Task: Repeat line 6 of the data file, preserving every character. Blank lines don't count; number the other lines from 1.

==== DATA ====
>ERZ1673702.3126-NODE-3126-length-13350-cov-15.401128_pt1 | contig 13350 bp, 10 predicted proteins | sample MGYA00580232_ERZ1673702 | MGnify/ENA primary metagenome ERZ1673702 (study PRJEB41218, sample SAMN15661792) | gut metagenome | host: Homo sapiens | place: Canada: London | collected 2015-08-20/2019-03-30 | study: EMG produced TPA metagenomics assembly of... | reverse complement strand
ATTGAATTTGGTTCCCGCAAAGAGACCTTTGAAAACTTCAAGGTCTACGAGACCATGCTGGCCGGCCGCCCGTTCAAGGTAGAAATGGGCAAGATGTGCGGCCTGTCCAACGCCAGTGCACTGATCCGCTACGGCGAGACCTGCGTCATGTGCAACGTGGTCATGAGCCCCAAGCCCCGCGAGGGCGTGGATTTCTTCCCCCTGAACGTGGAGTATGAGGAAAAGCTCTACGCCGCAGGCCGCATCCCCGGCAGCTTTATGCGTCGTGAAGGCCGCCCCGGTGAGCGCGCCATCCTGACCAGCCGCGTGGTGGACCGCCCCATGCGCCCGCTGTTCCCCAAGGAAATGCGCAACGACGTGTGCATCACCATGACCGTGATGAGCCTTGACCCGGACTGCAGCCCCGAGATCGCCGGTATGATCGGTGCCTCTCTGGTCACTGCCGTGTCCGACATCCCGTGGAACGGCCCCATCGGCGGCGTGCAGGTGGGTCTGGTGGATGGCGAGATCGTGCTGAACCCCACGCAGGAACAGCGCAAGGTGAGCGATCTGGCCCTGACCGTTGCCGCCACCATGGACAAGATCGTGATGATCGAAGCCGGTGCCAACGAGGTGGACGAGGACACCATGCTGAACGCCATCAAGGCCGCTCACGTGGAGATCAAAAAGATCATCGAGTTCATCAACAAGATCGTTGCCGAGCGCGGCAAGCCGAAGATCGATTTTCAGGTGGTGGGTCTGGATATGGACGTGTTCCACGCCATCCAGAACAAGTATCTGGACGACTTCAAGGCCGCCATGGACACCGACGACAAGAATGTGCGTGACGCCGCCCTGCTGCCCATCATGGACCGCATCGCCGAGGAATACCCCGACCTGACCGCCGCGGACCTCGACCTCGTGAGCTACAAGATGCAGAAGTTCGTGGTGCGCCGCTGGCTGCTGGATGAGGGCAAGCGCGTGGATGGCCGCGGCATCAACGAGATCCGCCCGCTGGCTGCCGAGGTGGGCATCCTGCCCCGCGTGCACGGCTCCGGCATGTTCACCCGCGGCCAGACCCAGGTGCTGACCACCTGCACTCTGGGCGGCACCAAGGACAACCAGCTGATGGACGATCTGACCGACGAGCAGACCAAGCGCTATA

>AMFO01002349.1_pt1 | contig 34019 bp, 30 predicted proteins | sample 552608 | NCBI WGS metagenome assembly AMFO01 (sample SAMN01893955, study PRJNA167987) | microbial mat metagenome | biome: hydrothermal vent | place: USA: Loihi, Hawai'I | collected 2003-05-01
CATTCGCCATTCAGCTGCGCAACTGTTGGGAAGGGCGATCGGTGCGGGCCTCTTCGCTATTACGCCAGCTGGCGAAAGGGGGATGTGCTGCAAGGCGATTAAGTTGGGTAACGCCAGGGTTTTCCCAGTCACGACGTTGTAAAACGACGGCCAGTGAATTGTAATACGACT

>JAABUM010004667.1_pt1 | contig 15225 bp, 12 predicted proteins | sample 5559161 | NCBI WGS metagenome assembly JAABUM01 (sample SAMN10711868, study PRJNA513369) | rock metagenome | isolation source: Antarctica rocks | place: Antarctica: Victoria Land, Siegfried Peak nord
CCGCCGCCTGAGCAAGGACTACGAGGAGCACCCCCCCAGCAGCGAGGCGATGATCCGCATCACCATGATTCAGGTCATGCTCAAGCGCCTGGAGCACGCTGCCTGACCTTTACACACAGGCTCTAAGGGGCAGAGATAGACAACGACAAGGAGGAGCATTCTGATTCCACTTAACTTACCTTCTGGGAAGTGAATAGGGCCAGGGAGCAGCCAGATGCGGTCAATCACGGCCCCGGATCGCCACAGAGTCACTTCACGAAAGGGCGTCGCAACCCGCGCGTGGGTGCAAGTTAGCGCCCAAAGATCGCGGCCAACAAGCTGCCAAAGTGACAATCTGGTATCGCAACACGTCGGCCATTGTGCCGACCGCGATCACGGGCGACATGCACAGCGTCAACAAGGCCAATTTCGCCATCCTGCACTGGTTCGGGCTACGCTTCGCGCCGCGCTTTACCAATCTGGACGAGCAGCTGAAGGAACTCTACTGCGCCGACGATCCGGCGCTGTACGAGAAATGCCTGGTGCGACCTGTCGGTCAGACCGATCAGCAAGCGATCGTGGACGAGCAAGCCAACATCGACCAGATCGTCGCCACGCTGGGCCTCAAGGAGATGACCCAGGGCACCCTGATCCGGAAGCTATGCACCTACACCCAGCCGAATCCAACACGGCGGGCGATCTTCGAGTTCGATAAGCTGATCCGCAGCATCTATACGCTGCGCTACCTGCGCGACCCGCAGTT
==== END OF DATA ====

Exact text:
CCGCCGCCTGAGCAAGGACTACGAGGAGCACCCCCCCAGCAGCGAGGCGATGATCCGCATCACCATGATTCAGGTCATGCTCAAGCGCCTGGAGCACGCTGCCTGACCTTTACACACAGGCTCTAAGGGGCAGAGATAGACAACGACAAGGAGGAGCATTCTGATTCCACTTAACTTACCTTCTGGGAAGTGAATAGGGCCAGGGAGCAGCCAGATGCGGTCAATCACGGCCCCGGATCGCCACAGAGTCACTTCACGAAAGGGCGTCGCAACCCGCGCGTGGGTGCAAGTTAGCGCCCAAAGATCGCGGCCAACAAGCTGCCAAAGTGACAATCTGGTATCGCAACACGTCGGCCATTGTGCCGACCGCGATCACGGGCGACATGCACAGCGTCAACAAGGCCAATTTCGCCATCCTGCACTGGTTCGGGCTACGCTTCGCGCCGCGCTTTACCAATCTGGACGAGCAGCTGAAGGAACTCTACTGCGCCGACGATCCGGCGCTGTACGAGAAATGCCTGGTGCGACCTGTCGGTCAGACCGATCAGCAAGCGATCGTGGACGAGCAAGCCAACATCGACCAGATCGTCGCCACGCTGGGCCTCAAGGAGATGACCCAGGGCACCCTGATCCGGAAGCTATGCACCTACACCCAGCCGAATCCAACACGGCGGGCGATCTTCGAGTTCGATAAGCTGATCCGCAGCATCTATACGCTGCGCTACCTGCGCGACCCGCAGTT